Jesus born to a peasant, without an inn, born in a manger, whose people were murdered by King Herod, this Jesus is the King of Kings and will judge us by what we do when a peasant couple comes knocking on our doors.

 

 

Frances de Sales

Jane Frances de Chantal was born in Dijon, France, (on 28 January 1572,)the daughter of the royalist president of the Parliament of Burgundy. Her mother died when Jane was 18 months old. Her father became the main influence on her education. She developed into a woman of beauty and refinement, lively and cheerful in temperament.[1] She married the Baron de Chantal when she was 21 and then lived in the castle of Bourbilly. Baron de Chantal was accidentally killed while out shooting in 1601. Left a widow at 28, with four children, the broken-hearted baroness took a vow of chastity. Her mother, step mother, sister, first two children and now her husband had died. Chantal gained a reputation as an excellent manager of the estates of her husband, as well as of her difficult father-in-law, while also providing alms and nursing care to needy neighbors.

During Lent in 1604, the pious baroness met Saint Francis de Sales, the bishop of Geneva who was preaching at the Sainte Chapelle in Dijon. They became close friends and de Sales became her spiritual director. She wanted to become a nun but he persuaded her to defer this decision.[1] Later, with his support, and that of her father and brother (the archbishop of Bourges), and after providing for her children, Chantal left for Annecy, to start the Congregation of the Visitation. The Congregation of the Visitation was canonically established at Annecy on Trinity Sunday, 6 June 1610.[2] The order accepted women who were rejected by other orders because of poor health or age. During its first eight years, the new order also was unusual in its public outreach, in contrast to most female religious who remained cloistered and adopted strict ascetic practices. The usual opposition to women in active ministry arose and Francis de Sales was obliged to make it a cloistered community following the Rule of St. Augustine. He wrote his Treatise on the Love of God for them.[1] When people criticized her for accepting women of poor health and old age, Chantal famously said, "What do you want me to do? I like sick people myself; I'm on their side."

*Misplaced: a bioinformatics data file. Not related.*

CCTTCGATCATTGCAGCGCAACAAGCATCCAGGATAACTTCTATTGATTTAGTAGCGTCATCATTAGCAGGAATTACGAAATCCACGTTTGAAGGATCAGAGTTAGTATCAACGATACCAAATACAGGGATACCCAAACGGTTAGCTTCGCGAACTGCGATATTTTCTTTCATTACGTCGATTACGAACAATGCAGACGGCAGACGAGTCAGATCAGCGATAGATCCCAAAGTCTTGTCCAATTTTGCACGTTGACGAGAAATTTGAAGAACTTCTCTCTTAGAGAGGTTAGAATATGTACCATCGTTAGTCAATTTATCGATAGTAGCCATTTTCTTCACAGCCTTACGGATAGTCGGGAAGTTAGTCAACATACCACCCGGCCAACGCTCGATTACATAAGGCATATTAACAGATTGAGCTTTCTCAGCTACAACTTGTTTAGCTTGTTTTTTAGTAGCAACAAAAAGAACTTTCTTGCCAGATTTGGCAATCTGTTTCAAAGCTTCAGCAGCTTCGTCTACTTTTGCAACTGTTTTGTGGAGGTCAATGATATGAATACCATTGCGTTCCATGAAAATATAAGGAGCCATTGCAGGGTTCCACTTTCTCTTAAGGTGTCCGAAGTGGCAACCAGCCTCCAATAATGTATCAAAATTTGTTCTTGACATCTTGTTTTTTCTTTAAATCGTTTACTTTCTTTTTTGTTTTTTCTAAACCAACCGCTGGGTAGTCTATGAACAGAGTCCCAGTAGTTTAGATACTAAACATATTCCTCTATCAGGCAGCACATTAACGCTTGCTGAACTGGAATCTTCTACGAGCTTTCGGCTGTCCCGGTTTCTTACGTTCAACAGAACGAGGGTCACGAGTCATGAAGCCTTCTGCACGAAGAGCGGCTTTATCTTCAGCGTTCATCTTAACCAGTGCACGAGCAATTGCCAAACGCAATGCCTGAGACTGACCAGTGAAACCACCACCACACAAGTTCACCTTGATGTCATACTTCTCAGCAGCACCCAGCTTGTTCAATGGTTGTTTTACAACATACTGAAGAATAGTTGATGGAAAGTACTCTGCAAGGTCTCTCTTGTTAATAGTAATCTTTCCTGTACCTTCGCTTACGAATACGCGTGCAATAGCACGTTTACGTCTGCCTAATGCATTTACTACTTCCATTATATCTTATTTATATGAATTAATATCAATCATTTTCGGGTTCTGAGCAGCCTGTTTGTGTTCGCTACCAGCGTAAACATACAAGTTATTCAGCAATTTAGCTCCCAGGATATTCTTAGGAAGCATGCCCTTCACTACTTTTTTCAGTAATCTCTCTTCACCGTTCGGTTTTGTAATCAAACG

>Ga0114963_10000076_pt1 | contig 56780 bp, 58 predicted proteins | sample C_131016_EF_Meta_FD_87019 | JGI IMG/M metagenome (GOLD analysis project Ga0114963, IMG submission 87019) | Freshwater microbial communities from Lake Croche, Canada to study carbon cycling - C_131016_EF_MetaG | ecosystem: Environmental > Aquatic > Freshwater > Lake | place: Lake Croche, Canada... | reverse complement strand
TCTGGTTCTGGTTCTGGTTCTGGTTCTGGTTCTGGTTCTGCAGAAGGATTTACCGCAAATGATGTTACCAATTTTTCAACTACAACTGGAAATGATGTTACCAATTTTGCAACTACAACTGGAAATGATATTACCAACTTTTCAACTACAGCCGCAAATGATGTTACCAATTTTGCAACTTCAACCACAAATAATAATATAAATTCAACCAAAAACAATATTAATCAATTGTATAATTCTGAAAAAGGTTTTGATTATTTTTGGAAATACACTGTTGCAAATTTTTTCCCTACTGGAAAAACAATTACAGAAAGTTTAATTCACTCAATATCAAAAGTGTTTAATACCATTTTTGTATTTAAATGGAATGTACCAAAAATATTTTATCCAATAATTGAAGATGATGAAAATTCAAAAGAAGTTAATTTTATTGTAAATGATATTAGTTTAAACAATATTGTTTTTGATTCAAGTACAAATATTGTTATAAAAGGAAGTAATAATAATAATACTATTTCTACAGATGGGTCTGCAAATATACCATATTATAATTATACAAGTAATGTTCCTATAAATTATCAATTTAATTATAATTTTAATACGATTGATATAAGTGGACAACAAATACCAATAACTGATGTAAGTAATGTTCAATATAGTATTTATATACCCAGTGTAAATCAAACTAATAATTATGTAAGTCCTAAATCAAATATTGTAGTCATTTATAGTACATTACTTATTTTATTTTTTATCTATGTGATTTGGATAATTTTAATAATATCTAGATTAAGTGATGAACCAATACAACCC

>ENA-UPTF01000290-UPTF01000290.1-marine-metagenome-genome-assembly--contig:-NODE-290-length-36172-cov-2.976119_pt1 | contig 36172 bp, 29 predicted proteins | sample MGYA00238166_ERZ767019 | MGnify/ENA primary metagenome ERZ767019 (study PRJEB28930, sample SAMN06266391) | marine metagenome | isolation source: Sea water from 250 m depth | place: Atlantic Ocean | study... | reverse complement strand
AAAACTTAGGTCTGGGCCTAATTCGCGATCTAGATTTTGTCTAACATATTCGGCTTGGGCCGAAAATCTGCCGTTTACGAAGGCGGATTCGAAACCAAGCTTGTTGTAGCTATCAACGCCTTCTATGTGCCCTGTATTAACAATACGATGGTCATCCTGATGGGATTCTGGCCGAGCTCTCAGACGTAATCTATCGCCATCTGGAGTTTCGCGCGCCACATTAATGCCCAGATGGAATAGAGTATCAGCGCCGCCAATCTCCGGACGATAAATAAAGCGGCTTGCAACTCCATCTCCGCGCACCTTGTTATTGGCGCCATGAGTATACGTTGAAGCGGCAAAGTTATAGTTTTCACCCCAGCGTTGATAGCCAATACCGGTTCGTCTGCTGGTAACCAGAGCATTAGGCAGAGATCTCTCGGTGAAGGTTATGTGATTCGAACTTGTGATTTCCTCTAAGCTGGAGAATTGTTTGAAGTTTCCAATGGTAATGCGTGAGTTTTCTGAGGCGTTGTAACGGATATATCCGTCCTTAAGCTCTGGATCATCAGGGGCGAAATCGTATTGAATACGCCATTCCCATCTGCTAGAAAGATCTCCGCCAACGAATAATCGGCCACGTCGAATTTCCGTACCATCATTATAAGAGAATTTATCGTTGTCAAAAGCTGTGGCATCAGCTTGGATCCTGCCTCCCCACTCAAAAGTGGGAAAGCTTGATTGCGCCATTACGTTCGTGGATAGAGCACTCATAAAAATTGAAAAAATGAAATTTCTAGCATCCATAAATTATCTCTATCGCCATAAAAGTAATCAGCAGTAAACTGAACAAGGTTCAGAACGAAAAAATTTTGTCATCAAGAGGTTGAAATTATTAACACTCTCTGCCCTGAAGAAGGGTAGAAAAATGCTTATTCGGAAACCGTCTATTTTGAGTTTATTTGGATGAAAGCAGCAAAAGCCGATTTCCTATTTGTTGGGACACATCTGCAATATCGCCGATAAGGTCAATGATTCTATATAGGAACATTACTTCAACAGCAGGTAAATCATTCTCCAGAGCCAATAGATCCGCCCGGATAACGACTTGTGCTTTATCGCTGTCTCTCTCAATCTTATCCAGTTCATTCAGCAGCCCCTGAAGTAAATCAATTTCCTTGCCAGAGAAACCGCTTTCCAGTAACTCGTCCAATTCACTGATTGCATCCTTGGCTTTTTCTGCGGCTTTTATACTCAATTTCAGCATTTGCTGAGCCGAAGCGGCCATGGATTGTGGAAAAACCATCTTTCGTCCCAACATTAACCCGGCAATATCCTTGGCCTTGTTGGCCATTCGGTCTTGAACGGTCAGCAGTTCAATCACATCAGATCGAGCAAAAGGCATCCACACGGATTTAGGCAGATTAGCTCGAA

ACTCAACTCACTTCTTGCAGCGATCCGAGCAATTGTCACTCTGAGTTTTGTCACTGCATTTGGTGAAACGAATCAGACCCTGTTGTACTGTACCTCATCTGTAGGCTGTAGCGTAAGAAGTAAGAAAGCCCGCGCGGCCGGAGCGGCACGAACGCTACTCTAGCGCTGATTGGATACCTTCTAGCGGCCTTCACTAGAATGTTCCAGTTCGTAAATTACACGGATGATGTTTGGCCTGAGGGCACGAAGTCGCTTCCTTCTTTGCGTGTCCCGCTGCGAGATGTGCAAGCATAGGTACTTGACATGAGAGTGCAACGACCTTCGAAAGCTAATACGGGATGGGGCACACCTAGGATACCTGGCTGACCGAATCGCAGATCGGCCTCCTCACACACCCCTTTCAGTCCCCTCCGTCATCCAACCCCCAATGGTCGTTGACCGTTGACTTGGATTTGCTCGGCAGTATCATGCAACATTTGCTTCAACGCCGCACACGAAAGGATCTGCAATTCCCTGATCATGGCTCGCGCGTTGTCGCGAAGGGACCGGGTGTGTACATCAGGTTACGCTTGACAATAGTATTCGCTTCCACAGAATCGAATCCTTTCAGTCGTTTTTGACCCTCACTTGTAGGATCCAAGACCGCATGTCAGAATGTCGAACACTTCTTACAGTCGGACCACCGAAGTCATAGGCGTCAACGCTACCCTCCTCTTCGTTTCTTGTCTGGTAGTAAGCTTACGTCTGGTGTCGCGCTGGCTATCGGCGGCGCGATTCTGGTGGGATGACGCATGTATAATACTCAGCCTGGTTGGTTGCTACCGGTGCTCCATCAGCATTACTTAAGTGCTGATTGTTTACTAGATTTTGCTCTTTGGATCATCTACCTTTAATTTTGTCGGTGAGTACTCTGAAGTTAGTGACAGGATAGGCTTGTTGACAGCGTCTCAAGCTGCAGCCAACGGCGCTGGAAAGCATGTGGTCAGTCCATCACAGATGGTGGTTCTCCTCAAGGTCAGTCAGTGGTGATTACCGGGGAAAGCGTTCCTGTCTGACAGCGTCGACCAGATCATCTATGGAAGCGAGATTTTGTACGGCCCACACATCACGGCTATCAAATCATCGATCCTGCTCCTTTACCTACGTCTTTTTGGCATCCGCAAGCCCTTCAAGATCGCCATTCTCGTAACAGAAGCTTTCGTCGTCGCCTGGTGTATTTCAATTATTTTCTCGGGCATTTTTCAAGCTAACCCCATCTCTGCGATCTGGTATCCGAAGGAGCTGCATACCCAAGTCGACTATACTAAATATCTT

Henri J.M. Nouwen

It is not surprising that many young men and women from all over the world want to come to Daybreak to be close to these special people. Yes, they come to care for them and help them in their needs. But they stay because those they came to care for have brought them a joy and peace they had not been able to find anywhere else. Sure, the handicapped members of Daybreak put them in touch with their own handicaps, their own inner wounds and sorrows, but the joy that comes from living together in a fellowship of the weak makes the sorrow not just tolerable but a source of gratitude.

 

 

Reading

Matthew 24:1-3

1As Jesus was leaving the Temple grounds, his disciples pointed out to him the various Temple buildings. 2But he responded, “Do you see all these buildings? I tell you the truth, they will be completely demolished. Not one stone will be left on top of another!”

3Later, Jesus sat on the Mount of Olives. His disciples came to him privately and said, “Tell us, when will all this happen? What sign will signal your return and the end of the world?”

24:2

42“So you, too, must keep watch! For you don’t know what day your Lord is coming. 

 

25:1-5

1“Then the Kingdom of Heaven will be like ten bridesmaids#25:1 Or virgins; also in 25:7, 11.who took their lamps and went to meet the bridegroom. 2Five of them were foolish, and five were wise. 3The five who were foolish didn’t take enough olive oil for their lamps, 4but the other five were wise enough to take along extra oil. 5When the bridegroom was delayed, they all became drowsy and fell asleep.

 

25:14-15

14“Again, the Kingdom of Heaven can be illustrated by the story of a man going on a long trip. He called together his servants and entrusted his money to them while he was gone. 15He gave five bags of silver to one, two bags of silver to another, and one bag of silver to the last—dividing it in proportion to their abilities. He then left on his trip.

25:31-33

31“But when the Son of Man#25:31 “Son of Man” is a title Jesus used for himself. comes in his glory, and all the angels with him, then he will sit upon his glorious throne. 32All the nations#25:32 Or peoples. will be gathered in his presence, and he will separate the people as a shepherd separates the sheep from the goats.33He will place the sheep at his right hand and the goats at his left.